↓ Archives ↓


Erewhon is a project based at

OxfordUniversity looking at developing geolocation services and to improve mobile access to resources – being presented today at an Open University Library Seminar by Sebastian Rahtz and Tim Fernando. I hope I’ll have a chance to do a follow up blog post soon on how I think this work could be relevant to TELSTAR – but for now, you’ll just have to enjoy these very brief notes from the session.

Erewhon is funded (as is TELSTAR) under the JISC Institutional Innovation programme. The aim is to:

  • Develop geolocation services
  • Improve mobile access to resources

Erewho is predicated on a number of assumptions:

  • Free mapping
    • Mapping things using geographic metadata is become ubiquitous
  • Institutional geodata will be available
    • Locations of major buildings etc.
  • Smart phones will become increasingly common (towards saturation)
  • Increasingly there will be usefully personalised data in systems
  • Users can supply their location automatically
    • GPS, CellTower ID, Wifi ID, FireEagle etc.

Deliverables are:

  • Implementation of a geolocation data model, syndication interface and API for organizational resources
  • Provision of demonstration location-aware applications
  • Adaptation of selected Sakai tools for use on relevant mobile devices
  • Guidelines for others to implement similar tools

The project has a blog at http://oxforderewhon.wordpress.com/

Erewhon is not aiming to write the applications that make use of the geolocation data, but ensure there is a stable platform for such applications to be built on.

What are the issues with current approaches (e.g. Google maps)?

  • Google location of political units is patchy and not always accurate
  • Fixing the Google data when you find a mistake is cumbersome
  • They do not model to the level of the entrance or room
  • Their apparent knowledge of university structure is simply based on keyword searching

We need systems that can handle:

  • Time based data
  • Rich relationships
  • More entities
  • Extendable

RDF was the obvious way to go.

Decided to implement with Gaboto – an open source generic RDF storage engine that allows for automatic mapping from RDF to Java objects and is able to cope with time in RDF.

Result is 2nd generation of Oxpoints – it covers colleges, departments, libraries, museums and carparks, but also anything else one may encounter.

The types of objects that are recorded are things like:

  • Building
  • Division
  • DrainCover
  • Entrance
  • Faculty
  • Group
  • Image (image related to the thing?)
  • Room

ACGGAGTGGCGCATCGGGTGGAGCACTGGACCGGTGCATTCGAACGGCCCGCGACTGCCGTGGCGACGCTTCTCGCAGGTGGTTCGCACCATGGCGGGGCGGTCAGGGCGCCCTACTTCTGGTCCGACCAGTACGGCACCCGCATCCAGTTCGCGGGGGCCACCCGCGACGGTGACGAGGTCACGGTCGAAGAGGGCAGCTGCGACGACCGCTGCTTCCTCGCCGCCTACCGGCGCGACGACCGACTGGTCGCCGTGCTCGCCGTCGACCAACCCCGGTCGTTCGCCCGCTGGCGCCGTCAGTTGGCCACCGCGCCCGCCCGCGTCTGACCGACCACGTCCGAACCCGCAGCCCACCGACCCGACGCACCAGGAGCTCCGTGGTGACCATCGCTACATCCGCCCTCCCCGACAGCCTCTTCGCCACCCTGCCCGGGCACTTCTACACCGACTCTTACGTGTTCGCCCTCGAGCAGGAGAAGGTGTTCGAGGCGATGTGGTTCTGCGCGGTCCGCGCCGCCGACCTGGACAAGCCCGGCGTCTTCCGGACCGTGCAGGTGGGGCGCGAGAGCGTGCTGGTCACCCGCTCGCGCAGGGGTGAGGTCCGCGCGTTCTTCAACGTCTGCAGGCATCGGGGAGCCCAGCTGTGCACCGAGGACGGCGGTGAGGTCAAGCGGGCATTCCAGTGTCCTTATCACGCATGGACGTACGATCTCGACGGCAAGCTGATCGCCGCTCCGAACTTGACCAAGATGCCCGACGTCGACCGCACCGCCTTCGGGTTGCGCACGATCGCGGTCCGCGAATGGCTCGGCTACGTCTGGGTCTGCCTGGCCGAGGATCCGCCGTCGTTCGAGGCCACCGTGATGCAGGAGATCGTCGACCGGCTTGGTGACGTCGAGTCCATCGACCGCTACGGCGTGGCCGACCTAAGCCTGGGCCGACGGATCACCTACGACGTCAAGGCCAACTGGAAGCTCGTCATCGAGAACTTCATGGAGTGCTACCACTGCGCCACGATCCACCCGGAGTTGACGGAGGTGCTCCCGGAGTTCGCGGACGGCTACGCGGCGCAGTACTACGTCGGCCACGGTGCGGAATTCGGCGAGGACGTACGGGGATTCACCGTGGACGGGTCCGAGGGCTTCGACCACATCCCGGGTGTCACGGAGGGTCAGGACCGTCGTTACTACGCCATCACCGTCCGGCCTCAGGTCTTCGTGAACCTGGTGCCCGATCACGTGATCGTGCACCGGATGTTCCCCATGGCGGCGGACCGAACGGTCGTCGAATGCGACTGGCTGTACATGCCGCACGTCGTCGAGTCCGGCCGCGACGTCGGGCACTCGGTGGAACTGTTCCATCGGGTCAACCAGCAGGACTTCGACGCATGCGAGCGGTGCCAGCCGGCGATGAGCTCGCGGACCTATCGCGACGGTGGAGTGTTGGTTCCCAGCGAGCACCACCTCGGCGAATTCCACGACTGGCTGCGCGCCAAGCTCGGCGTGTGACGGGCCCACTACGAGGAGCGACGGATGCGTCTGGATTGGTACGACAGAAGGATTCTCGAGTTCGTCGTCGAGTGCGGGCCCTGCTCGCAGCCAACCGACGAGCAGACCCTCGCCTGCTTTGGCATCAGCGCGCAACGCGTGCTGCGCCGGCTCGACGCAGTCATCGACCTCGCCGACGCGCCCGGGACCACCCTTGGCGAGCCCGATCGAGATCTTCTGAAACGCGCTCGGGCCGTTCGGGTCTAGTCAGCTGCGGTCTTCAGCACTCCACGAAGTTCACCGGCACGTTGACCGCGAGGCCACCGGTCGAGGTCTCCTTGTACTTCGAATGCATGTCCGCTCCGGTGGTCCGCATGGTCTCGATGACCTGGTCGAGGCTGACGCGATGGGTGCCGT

• ServiceDepartment
  • Site
  • WAP
  • Website

Have collecting information on about 1000 ‘political entities’- e.g. libraries etc.
Data collected from existing databases, web pages, walk-rounds, Google Earth, Estates department.
You can query Oxpoints for a KML results set – which can e.g. be pushed to GMaps.
You can explore the dataset at http://m.ox.ac.uk/cgi-bin/oxshow.pl (no SPARQL endpoint at the moment though)

Mobile technology:

  • About supporting more than just ‘reading email’
  • Smartphone market eating into traditional mobile phone market
  • Essentially – all phones will become ‘smart’

What are institutions doing with mobile technology:

Oxford now has http://m.ox.ac.uk

This gives access to a selection of custom services including some which are firsts for any University:

  • Let me listen to some podcasts by Humanities
  • What’s my College Tutor’s name
  • Where’s my nearest postbox and what time is it collected at?
  • Which is the nearest library with book X
  • How do I cycle from A to B?

Fast Development Process – Agile programming methodology with Continuous Integration (using Hudson). Site is built using Python and django framework.

An example of the type of application they want to be able to provide is real time bus information:

  • DoT provided NaPTAN (National Public Transport Access Node) database under licence (free under educational license) – lists every bus stop, platform, port etc. with geocode
  • Removed irrelevant data (bus stops that no longer exist, or aren’t currently used) – not a trivial task

Workflow is:

  • Mobile user browses to m.ox.ac.uk
  • Django gets items (e.g. bus stops) within a certain radius
  • Use Open Street map to get some modified map tiles
  • Then request bus data from oxontime.com
  • Adds details to map and returns to browser

This is currently in private beta

Some other services that they are planning, or interested in are:

  • Access webcam feeds from across Oxford
  • Access to Results schedule (when different sets of results are released by the University)
  • Get podcasts (on iPhone you can do that directly via iTunes, on other handsets stream to browser)
  • Postbox (inc. collection times)
  • Find nearest library holding a specific item (queries library catalogue using Z39.50)

To get Map locations in a mobile browser is a challenge – at the moment you need to have one of the following:

  • Support for HTML5
  • Support for GoogleGears
  • Blackberry (can enable access to GPS in settings)

1 Comment

  • Pingback

    Sep 28th 200915:09
    by Telstar » Blog Archive » Mobile Libraries

    […] Telstar Integrating References and Citations into Learning Environments « Erewhon […]

  • Leave a Reply

    Sorry, comments are closed.